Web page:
Marco Panichi is an elite physical trainer and coach who has worked with two world #1s – Angelique Kerber and Novak Djokovic. Tennis requires complex movement and stability. Balance and high performance are achieved through the interactions of the visual, proprioceptive, and vestibular systems. Coaches must focus on balance to achieve peak performance. Power is transmitted from the feet up – kinetic chain. One needs stability to employ power. Exercises that utilize instability to create stability are highly effective. Players strive to maintain balance automatically so they can focus on point construction and execution. For Panichi, “power is nothing without control.”

Dr. Mark Kovacs, CEO of the Kovacs Institute, is a high-performance expert who evaluates movement and footwork. Return of serve, overhead, serve, volley – all require different movements for proper execution. While coaches use different terms to describe the same movements, he urges them to speak the same language. The institute examined 100 hours of the game’s top movers and determined there are 5-10 moves observed in most male and female players. Tennis requires specific training and movement. Players must move quickly, taking big steps while maintaining stability, and coaches should train based on their player’s style.

Mark Leschly, CEO and chairman of Universal Tennis, is bringing technology solutions and innovation to tennis. UTR or universal tennis rating, is making tennis more accessible, affordable, and fun. It rates every player equally irrespective of age, gender, or location. UTR helps players, coaches, clubs, and academies by providing the means to measure oneself against others worldwide. It incorporates score, competition and recent history and is currently present in 72 countries. It is more than a rating; it is an engagement platform. Through the creation of clinics, events, leagues, local clubs, and academies, it helps generate revenue at the local level.

For additional information, visit www.

Mike James is a strategy coach and data analyst who discussed the crucial role of statistics in tennis. While tennis lagged behind other major sports in the utilization of statistical analysis, it recently made great strides with the introduction of player headsets and iPads for on-court coaching at the NextGen ATP Finals and a strategy room for each team at the 2020 ATP Cup. His role with the ATP/WTA tours is to provide winning strategies and patterns of play data. He supports a road map via data, video, and analytics which provides a player’s team a multi-disciplinary approach for improved performance.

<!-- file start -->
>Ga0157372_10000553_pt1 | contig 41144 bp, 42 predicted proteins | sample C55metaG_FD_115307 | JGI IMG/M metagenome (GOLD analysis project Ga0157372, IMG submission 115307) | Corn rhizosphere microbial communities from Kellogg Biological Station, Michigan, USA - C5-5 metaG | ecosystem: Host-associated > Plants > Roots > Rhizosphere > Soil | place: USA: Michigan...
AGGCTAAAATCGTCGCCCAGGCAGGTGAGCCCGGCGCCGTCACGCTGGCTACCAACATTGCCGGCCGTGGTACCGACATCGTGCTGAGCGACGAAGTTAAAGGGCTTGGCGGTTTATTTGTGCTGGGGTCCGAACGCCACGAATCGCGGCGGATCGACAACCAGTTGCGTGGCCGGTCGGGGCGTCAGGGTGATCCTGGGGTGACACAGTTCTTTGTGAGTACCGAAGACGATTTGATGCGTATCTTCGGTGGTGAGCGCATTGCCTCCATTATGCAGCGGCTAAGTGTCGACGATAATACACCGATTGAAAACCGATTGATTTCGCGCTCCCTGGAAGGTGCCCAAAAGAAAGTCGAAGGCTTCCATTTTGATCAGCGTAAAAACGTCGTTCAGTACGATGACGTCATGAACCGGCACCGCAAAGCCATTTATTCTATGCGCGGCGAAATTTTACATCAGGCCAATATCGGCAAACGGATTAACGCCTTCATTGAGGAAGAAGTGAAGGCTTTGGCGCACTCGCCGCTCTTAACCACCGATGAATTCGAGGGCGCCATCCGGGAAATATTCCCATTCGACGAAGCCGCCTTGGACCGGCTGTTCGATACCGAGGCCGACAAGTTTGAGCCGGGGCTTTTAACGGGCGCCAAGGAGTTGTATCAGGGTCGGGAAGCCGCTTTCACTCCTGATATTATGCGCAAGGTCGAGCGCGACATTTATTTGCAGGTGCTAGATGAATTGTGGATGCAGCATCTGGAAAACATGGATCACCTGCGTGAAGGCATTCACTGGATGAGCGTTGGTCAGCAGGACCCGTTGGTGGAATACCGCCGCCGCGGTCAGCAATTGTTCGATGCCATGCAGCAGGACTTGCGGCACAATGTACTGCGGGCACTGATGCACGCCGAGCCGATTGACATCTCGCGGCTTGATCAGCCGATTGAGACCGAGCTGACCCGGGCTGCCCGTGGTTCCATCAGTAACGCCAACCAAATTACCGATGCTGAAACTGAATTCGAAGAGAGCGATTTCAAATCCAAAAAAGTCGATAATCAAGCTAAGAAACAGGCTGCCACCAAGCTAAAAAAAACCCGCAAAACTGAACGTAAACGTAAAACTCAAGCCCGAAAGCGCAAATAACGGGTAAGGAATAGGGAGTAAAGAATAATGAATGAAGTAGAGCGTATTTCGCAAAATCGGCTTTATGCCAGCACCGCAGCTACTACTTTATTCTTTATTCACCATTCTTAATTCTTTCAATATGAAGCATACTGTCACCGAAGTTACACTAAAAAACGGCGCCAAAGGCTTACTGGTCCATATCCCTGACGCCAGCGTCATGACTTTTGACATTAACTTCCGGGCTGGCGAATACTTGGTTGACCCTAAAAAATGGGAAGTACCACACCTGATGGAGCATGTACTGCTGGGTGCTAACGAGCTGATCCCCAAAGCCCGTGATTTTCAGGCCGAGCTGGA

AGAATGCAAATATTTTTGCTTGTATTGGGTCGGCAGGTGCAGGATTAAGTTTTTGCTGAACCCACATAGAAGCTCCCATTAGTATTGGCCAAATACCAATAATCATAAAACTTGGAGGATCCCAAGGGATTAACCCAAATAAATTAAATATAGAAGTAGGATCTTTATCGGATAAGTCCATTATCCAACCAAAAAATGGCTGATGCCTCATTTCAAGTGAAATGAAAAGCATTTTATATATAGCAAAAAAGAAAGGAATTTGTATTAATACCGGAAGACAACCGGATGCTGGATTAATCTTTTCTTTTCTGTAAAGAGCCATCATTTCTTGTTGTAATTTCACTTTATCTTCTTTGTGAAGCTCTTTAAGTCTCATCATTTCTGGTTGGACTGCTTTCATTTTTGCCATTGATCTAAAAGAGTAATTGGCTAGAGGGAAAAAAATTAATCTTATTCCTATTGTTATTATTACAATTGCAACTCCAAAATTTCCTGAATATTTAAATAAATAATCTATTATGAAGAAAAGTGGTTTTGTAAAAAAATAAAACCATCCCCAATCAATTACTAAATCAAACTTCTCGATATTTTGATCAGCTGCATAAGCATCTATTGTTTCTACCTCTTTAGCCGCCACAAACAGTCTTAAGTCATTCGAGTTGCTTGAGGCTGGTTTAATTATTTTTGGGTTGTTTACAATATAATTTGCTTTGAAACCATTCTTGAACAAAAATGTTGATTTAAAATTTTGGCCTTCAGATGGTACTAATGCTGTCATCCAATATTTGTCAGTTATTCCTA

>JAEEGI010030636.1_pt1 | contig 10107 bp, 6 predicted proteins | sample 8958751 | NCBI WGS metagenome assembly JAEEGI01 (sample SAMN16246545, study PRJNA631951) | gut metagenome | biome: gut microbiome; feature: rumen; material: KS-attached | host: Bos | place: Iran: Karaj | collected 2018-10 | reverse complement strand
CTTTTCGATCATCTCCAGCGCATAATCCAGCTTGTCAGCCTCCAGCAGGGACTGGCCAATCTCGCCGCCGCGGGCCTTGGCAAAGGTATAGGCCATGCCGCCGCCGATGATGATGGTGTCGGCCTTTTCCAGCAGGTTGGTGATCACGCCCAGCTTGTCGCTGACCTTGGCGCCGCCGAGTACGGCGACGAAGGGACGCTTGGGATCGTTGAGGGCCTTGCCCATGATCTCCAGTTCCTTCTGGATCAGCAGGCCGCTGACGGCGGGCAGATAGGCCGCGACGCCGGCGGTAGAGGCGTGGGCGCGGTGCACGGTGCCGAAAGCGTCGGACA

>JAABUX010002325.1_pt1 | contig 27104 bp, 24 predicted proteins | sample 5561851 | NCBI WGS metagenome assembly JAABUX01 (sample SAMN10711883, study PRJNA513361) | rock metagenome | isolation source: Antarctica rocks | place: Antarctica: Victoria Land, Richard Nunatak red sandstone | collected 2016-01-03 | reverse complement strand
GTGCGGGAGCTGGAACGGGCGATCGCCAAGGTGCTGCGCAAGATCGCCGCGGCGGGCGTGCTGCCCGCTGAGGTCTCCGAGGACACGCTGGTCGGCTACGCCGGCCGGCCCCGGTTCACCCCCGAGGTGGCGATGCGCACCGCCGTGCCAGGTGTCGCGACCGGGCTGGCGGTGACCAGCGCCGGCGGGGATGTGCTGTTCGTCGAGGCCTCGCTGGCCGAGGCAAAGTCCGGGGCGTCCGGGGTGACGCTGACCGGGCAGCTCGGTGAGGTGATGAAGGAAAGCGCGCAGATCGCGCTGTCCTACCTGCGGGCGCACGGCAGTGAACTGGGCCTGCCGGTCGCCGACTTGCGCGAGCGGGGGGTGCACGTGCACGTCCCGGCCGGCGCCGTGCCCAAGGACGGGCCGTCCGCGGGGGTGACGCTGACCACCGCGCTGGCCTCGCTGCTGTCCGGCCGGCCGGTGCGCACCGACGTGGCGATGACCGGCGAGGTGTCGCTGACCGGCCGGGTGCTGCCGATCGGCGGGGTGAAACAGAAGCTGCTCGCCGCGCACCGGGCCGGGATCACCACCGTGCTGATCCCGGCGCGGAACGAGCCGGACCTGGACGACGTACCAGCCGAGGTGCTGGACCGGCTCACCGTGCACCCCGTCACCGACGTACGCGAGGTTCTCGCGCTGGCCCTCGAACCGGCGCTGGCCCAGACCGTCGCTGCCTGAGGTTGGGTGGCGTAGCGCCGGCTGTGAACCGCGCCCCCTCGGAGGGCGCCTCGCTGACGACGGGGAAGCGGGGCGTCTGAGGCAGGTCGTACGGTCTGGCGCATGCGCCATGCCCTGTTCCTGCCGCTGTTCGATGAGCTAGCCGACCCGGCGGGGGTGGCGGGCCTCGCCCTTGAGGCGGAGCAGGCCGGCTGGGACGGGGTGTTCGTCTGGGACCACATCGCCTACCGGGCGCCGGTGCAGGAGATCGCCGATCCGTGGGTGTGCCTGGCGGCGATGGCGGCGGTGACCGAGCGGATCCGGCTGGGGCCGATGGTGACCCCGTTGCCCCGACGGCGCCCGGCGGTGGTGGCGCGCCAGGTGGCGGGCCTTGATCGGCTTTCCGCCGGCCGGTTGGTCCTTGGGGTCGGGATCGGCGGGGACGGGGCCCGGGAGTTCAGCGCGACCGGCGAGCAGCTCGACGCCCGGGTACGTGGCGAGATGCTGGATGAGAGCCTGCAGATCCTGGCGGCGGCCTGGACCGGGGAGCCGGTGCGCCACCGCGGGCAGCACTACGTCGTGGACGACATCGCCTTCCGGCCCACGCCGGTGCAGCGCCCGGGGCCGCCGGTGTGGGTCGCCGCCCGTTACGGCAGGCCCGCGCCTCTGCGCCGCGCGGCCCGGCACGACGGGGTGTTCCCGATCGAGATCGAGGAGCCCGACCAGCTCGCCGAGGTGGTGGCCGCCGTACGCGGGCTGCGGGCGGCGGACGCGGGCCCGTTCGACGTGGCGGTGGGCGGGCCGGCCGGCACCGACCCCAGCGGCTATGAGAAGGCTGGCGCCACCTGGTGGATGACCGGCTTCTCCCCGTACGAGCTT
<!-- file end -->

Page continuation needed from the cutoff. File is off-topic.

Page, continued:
Craig O’Shannessy is the leading tennis strategy analyst who deciphered the conundrum that is rally length. While the road to statistical nirvana was long and is still incomplete, he concluded that it is the first four shots that make the difference; whoever dominates this category wins the match 91% of the time. Short rallies are the norm – even on clay – yet 90% of practice sessions focus on long rallies. While they help players perfect their groundstrokes, they do not win matches and coaches should train their players accordingly.

Andrea Gaudenzi, chairman of the ATP, is determined to unify the sport. Tennis is too fragmented with competing organizations wrestling for control. The focus and future of tennis is the fan experience. If the sport is united, all stakeholders will benefit and grassroots tennis will flourish. Coaches are a fundamental part of player development and can assist in the transition from junior to professional. Acting like a life coach, they can help a player learn to accept defeat, failure and summon patience and perseverance. In other words, “tennis is life!”

GPTCA and the ATP have partnered since 2012 and are working together to assist coaches worldwide with their ongoing education.

The WTC encourages observation, active-listening, and education. I urge you to register for the WTC on the TennisONe app and learn from the best.